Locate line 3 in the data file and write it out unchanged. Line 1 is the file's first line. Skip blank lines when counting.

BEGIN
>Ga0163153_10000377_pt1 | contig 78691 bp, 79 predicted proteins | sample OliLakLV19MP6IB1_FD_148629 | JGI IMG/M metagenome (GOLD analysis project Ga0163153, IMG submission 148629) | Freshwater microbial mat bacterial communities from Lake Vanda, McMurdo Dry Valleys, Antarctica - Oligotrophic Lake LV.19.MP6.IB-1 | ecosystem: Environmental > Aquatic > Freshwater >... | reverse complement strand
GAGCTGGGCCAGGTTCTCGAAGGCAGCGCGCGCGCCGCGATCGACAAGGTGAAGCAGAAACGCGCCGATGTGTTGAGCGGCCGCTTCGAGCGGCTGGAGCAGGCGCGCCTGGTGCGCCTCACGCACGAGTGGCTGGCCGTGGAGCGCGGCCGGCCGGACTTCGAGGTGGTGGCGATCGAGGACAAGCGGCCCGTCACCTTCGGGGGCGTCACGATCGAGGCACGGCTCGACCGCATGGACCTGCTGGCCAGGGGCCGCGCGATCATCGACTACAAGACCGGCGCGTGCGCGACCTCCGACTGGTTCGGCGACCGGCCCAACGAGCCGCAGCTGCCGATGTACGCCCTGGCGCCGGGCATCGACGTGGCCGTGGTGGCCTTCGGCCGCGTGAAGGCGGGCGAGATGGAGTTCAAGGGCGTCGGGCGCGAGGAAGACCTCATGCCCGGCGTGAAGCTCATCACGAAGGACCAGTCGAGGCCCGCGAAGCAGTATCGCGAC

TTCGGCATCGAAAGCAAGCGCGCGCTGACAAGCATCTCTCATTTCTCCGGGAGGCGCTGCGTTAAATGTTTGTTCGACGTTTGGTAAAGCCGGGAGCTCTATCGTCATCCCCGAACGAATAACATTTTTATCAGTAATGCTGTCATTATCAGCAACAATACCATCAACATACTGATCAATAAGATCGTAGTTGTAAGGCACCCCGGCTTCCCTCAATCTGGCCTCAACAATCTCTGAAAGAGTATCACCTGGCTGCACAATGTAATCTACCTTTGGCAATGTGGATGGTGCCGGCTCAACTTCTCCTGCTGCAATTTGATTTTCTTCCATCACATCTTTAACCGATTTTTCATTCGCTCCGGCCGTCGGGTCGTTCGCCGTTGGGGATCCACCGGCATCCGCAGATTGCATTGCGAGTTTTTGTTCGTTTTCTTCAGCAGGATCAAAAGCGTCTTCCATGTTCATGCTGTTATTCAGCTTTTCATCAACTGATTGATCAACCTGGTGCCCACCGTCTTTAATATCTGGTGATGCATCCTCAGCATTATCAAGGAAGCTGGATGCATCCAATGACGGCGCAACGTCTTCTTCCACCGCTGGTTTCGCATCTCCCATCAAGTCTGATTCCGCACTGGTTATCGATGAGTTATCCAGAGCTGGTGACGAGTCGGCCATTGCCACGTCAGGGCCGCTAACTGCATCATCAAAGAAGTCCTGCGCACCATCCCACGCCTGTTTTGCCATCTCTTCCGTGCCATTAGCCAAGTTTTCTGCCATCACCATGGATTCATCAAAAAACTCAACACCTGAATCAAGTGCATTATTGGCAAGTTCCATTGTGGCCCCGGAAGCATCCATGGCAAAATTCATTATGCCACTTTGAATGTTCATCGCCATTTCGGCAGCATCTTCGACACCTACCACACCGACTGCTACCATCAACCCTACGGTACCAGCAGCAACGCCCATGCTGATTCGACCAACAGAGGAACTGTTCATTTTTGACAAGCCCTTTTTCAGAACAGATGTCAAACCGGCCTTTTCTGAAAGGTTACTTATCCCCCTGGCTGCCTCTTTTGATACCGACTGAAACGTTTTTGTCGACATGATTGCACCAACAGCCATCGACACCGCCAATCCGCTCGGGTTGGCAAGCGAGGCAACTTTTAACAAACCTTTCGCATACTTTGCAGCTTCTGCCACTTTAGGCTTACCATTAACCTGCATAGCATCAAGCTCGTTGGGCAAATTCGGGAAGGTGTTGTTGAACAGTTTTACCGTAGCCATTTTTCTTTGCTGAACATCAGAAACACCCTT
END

TTCGGCATCGAAAGCAAGCGCGCGCTGACAAGCATCTCTCATTTCTCCGGGAGGCGCTGCGTTAAATGTTTGTTCGACGTTTGGTAAAGCCGGGAGCTCTATCGTCATCCCCGAACGAATAACATTTTTATCAGTAATGCTGTCATTATCAGCAACAATACCATCAACATACTGATCAATAAGATCGTAGTTGTAAGGCACCCCGGCTTCCCTCAATCTGGCCTCAACAATCTCTGAAAGAGTATCACCTGGCTGCACAATGTAATCTACCTTTGGCAATGTGGATGGTGCCGGCTCAACTTCTCCTGCTGCAATTTGATTTTCTTCCATCACATCTTTAACCGATTTTTCATTCGCTCCGGCCGTCGGGTCGTTCGCCGTTGGGGATCCACCGGCATCCGCAGATTGCATTGCGAGTTTTTGTTCGTTTTCTTCAGCAGGATCAAAAGCGTCTTCCATGTTCATGCTGTTATTCAGCTTTTCATCAACTGATTGATCAACCTGGTGCCCACCGTCTTTAATATCTGGTGATGCATCCTCAGCATTATCAAGGAAGCTGGATGCATCCAATGACGGCGCAACGTCTTCTTCCACCGCTGGTTTCGCATCTCCCATCAAGTCTGATTCCGCACTGGTTATCGATGAGTTATCCAGAGCTGGTGACGAGTCGGCCATTGCCACGTCAGGGCCGCTAACTGCATCATCAAAGAAGTCCTGCGCACCATCCCACGCCTGTTTTGCCATCTCTTCCGTGCCATTAGCCAAGTTTTCTGCCATCACCATGGATTCATCAAAAAACTCAACACCTGAATCAAGTGCATTATTGGCAAGTTCCATTGTGGCCCCGGAAGCATCCATGGCAAAATTCATTATGCCACTTTGAATGTTCATCGCCATTTCGGCAGCATCTTCGACACCTACCACACCGACTGCTACCATCAACCCTACGGTACCAGCAGCAACGCCCATGCTGATTCGACCAACAGAGGAACTGTTCATTTTTGACAAGCCCTTTTTCAGAACAGATGTCAAACCGGCCTTTTCTGAAAGGTTACTTATCCCCCTGGCTGCCTCTTTTGATACCGACTGAAACGTTTTTGTCGACATGATTGCACCAACAGCCATCGACACCGCCAATCCGCTCGGGTTGGCAAGCGAGGCAACTTTTAACAAACCTTTCGCATACTTTGCAGCTTCTGCCACTTTAGGCTTACCATTAACCTGCATAGCATCAAGCTCGTTGGGCAAATTCGGGAAGGTGTTGTTGAACAGTTTTACCGTAGCCATTTTTCTTTGCTGAACATCAGAAACACCCTT